'echo "on 0" | cec-client RPI -s -d 1
Switch the tv off:
                 'echo "standby 0" | cec-client RPI -s -d 1'
Change the tv source to kodi:
                  'echo "as" | cec-client RPI -s -d 1'
Change the tv source to satellite:
                  'echo "tx 1F:82:30:00" | cec-client RPI -s -d 1'

We can do a simple echo “as” when switching to kodi because the raspberry pi simply sets itself as Active Source, while when switch to satellite we used cec-o-matic with the following settings:

Capture

Notes:

  • The source is set to Recording 1 (which we got from using cec-client to scan the HDMI bus, like so:
    echo "scan" | cec-client RPI -s -d 1
  • The destination is set to broadcast
  • The physical address is set to 3.0.0.0, which we also get from the cec-client scan; just look out for the physical address of the HDMI source you would like to put on

Those are the only commands we’ll use in this blog post, but uou can also monitor CEC commands using cec-client to implement pretty much anything:

https://ubuntu-mate.community/t/controlling-raspberry-pi-with-tv-remote-using-hdmi-cec/4250

Step 2: Preparing the Raspberry Pi

Now that we have the cec-client sorted out, we need to have some framework which allows alexa to execute these commands. I’ve seen some implementations use firebase to allow the Pi to communicate with Alexa:

https://medium.com/@vishmathur5/alexa-turn-on-my-tv-bcaccc94f1c2

It’s a pretty neat solution, but a more elegant solution (cause we dont need firebase) is to use the nifty python library “Flask-Ask” from John Wheeler. Amazon have a simple tutorial you can follow step-by-step to get up and running, here:

https://developer.amazon.com/blogs/post/Tx14R0IYYGH3SKT/Flask-Ask-A-New-Python-Framework-for-Rapid-Alexa-Skills-Kit-Development

Once you have setup your memory game, we now proceed to modify our code to include the following functions:

The code should be pretty straightforward: we define two intents, one to switch the TV on/off, and the other to change the source. Each intent accepts one input variable, to help us control the output of the function. Depending on this input variable, we issue a cec-client command which we explored in the previous section, that’s executed directly by the OS using the subprocess module in lines 6, 9, 18 and 21.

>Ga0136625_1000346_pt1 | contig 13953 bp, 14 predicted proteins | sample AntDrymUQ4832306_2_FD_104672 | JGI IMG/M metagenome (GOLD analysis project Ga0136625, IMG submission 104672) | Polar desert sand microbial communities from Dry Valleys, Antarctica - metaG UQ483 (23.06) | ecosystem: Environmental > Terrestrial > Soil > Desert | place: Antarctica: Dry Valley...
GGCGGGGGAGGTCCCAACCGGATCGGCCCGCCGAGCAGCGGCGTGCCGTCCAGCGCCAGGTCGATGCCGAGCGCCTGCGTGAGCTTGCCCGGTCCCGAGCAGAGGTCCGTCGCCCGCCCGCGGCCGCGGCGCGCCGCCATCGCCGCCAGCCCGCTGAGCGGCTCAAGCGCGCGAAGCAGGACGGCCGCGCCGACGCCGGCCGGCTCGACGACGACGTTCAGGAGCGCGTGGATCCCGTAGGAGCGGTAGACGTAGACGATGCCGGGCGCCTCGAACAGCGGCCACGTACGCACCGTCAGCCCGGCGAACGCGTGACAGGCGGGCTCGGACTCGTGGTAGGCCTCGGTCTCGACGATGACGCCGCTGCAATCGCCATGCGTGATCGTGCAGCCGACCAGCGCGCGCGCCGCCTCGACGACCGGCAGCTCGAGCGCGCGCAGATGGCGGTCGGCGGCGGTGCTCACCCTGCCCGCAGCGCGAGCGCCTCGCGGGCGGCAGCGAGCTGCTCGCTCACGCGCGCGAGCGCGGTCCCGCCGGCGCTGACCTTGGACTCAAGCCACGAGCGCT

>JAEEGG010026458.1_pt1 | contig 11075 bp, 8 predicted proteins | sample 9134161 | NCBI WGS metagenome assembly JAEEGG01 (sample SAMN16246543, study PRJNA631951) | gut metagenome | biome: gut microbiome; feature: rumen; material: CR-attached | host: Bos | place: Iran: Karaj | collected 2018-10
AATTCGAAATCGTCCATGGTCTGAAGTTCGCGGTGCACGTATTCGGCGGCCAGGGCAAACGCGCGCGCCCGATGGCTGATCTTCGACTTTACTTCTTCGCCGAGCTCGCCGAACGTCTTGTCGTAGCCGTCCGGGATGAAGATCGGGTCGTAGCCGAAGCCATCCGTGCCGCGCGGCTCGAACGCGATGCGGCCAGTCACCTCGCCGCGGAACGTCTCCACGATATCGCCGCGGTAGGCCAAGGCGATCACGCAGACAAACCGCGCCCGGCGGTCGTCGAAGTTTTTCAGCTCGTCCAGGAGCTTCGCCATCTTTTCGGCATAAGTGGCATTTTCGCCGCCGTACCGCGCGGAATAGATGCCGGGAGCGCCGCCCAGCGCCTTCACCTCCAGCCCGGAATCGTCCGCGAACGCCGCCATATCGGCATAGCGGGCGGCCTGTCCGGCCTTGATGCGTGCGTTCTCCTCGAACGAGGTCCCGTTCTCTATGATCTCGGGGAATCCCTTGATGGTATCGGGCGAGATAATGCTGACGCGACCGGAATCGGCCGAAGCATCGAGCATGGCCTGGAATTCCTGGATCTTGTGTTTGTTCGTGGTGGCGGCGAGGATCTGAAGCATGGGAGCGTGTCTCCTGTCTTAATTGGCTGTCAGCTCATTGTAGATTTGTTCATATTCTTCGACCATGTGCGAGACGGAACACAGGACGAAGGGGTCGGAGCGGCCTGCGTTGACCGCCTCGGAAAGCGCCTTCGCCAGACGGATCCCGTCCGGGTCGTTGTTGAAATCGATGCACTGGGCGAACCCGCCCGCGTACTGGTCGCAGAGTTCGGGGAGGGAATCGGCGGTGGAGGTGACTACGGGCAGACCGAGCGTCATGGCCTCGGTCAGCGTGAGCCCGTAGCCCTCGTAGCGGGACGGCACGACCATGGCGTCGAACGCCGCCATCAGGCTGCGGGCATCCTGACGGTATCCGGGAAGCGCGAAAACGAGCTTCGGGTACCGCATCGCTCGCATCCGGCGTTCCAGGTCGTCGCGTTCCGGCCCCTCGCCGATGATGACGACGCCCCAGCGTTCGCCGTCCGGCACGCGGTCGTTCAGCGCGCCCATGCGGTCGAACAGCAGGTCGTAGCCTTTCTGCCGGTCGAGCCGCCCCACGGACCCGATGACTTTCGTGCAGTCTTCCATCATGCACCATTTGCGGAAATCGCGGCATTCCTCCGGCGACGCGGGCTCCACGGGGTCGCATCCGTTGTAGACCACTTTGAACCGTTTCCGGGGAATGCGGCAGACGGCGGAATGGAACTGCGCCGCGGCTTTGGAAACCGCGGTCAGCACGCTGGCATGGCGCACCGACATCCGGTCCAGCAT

NB note that we use hardcoded commands – otherwise having “shell=True” would make these subprocess calls insecure

Once the command is run, we return a statement containing a message which Alexa will read out, which brings us to our next section…

Step 3: Building your Alexa Skill

The final step is to interface your Alexa to the program you just wrote above. Broadly speaking, the following three steps are followed:

  • The user triggers Alexa into listening mode by using the trigger word “Alexa” (by default)
  • Next, the user can speak several phrases that include the invocation name of your program which lets Alexa know that what’s coming next is meant as commands for your program. A word of caution here, make sure to use a clear but relatively unique invocation name. If you use an easily-misunderstood word like “Jarvis”, Alexa might not realise you mean to invoke your program. On the other hand, if you use a common invocation word like “Home Assistant”, probably some other published skill also has that same invocation – leading Alexa to enable that published skill rather than using your program. In my case, I used the invocation word “batman“, which is easily understood by Alexa, and doesn’t have any competing published skills. So in this case the invocation phrases I could use are:
    • Alexa, ask batman to …
    • Alexa, open batman and …
  • Next comes the intent. These map directly to the intents we wrote in our program. In our case, we have two intents, (lines 1 and 13) which are the TVPowerIntent and the TVSourceIntent. Make a note of these names, because we need to instruct the Alexa SDK which utterances or phrases the user can speak to invoke or trigger these intents. For example, we might want the following:
    • Alexa, ask batman to switch on the television => TVPowerIntent, with variable “power” = on

As a summary, we’d end up with the following command structure:

Alexa_CMD_Structure

This mapping is done via the Amazon Developer Console. Make sure to login to the developer console using the same account in which the echo is registered.

If you followed the tutorial for flask-ask, you probably already have a skill defined. Just make sure that the invocation of the skill matches the invocation phrase that you’d like to use. In my case, the skill invocation is “batman”. The following steps assume you are using the Interaction Model Builder.

  • On the left hand side, under intents, click “add new”. We define two intents, with the same names as the intents we defined in flask-ask above

intents

  • For each intent, we define a variable (or slot) to pass into our function. The name of the slot has to match the variables you defined in the @ask.intent lines of flask-ask:

slots

  • Each slot is given a set of accepted values. You can use the built-in alexa values for word, names, or numbers. In my case I defined a custom value set (called “power_states” above, which has only two accepted values, on/off:

slot_values

  • Last, for each intent we define a set of utterances which will trigger our intent – our “intent phrase”. Put in as many variations as you can think of, to make it easier to call your program:

intent_phrases

Note how the name of the variable or slot is {enclosed in curly brackets}.

The steps to make amazon invoke your program written in flask-ask are exactly the same as in the tutorial we referenced previously.

That’s it… save and build your model. (complete generated model code included at the end of the article)